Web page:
1) Be clear about what you want to do, and articulate it. If we ask for more details, it's because there's some ambiguity in your statements that we'd like to clear up. Elaborate. Talk at length. We want to know what you're thinking after all! But don't just repeat yourself; if we needed more information the first time, the second time's not going to make it any better.

2) You're asking us for help on your mod - there's no need to be rude if we do ask for more details. And certainly, if you're trying to get us on your side, it won't help your case to be difficult.

3) If we say no it's not because we hate you as a person (we don't know you!), it's probably because we don't know what it is you intend on doing with our work.

3b) That said, if we do start hating you after only 4 or 5 posts, then clearly you're doing something horribly, horribly wrong.

4) Don't PM us. Firstly, PMs are annoying; it feels like pestering, and this sort of thing needs to be a whole mod team decision. Secondly, the entire mod team will be watching your thread, so if they disagree with what another mod team member says they'll say so. Otherwise, assume the mod team member who answers speaks for the whole mod team - so there's no need to resort to PMs to question what's been said.

5) If we say no, sorry, but we really mean no. We'll tell you why when we say no - so if the circumstances surrounding that answer change, feel free to ask again, but otherwise a no is a no.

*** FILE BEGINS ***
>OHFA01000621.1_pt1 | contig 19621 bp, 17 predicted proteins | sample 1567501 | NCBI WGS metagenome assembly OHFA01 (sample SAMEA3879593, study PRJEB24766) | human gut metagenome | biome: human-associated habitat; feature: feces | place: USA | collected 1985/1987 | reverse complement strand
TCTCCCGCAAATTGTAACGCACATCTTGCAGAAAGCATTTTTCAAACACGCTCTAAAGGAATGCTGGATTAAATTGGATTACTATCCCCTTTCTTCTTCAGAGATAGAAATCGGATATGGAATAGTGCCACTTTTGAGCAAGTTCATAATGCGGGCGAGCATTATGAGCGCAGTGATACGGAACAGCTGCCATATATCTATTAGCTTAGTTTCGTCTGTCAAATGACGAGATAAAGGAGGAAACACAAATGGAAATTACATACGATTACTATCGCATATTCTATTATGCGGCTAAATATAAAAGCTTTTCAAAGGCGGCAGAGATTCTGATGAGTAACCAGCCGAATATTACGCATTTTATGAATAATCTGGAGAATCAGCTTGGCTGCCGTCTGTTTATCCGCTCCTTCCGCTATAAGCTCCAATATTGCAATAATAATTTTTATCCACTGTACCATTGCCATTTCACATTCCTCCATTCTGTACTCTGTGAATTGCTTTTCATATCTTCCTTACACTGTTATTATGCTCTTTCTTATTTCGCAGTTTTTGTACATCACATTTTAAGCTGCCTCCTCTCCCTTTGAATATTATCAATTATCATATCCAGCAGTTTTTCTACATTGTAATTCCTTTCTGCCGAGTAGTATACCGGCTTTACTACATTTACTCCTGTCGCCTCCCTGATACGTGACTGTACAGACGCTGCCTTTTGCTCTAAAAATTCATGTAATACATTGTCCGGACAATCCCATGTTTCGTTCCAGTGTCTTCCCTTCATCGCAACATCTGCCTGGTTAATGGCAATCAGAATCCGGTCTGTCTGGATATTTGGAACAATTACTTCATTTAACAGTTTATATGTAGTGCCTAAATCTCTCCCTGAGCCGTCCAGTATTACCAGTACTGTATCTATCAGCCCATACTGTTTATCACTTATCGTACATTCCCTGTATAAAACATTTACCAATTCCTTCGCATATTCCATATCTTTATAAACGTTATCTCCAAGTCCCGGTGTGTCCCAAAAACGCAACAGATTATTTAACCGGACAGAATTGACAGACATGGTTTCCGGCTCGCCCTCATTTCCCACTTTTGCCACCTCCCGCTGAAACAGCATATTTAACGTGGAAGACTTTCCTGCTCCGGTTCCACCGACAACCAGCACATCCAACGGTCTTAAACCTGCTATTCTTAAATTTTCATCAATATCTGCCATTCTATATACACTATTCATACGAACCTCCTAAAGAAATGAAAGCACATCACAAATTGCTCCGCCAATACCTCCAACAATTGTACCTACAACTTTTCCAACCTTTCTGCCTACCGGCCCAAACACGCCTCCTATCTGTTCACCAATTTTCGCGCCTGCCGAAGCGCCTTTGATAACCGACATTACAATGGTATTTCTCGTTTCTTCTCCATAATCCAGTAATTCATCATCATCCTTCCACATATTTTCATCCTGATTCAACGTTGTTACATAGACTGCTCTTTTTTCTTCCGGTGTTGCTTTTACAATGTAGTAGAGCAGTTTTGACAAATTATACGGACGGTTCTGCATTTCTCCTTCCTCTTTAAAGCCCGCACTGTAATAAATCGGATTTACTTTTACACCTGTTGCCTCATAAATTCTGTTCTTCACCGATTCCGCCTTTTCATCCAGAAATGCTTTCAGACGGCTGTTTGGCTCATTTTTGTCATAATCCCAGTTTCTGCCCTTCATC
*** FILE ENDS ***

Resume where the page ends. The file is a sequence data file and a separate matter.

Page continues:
Addendum: As a cautionary tale, in the example given the individual requesting the use of our mod went off to the FoK forums to trash-talk our response. However, recently we discovered that after being banned he also hopped onto DoWfiles to try and "get ahole od the mod team" because he "need[ed] to let the whole team know exactly what [he] said". The mod team knew what he said, because his private messages were cross-posted into the mod team board, but he still was of the opinion that he was a victim of "a totally biased Administrator who thinks he's God".

Don't be that guy. We're very good at keeping each other informed of what people are saying and doing, we try to keep everyone in the loop and we want to help people who ask us for favours or assistance. If you're acting sensibly and putting in the effort to explain yourself, you won't go wrong.
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Are you guys updating the mod for [x]th Edition Tyranids?
The Tyranid Mod has been going for a while now. We started back in 3rd Edition, and made the transition into 4th when they re-released Tyranids back in 2004.

Doing so required us to update every single unit model we had and add a new one (the Broodlord).

It's important to remember though that at the moment we're sitting at a point where we've given players a lot of unit options to manage. We've cut very few units, but the units we cut were removed because they didn't add anything significant for the amount of extra room (and mental space for the player) they take up.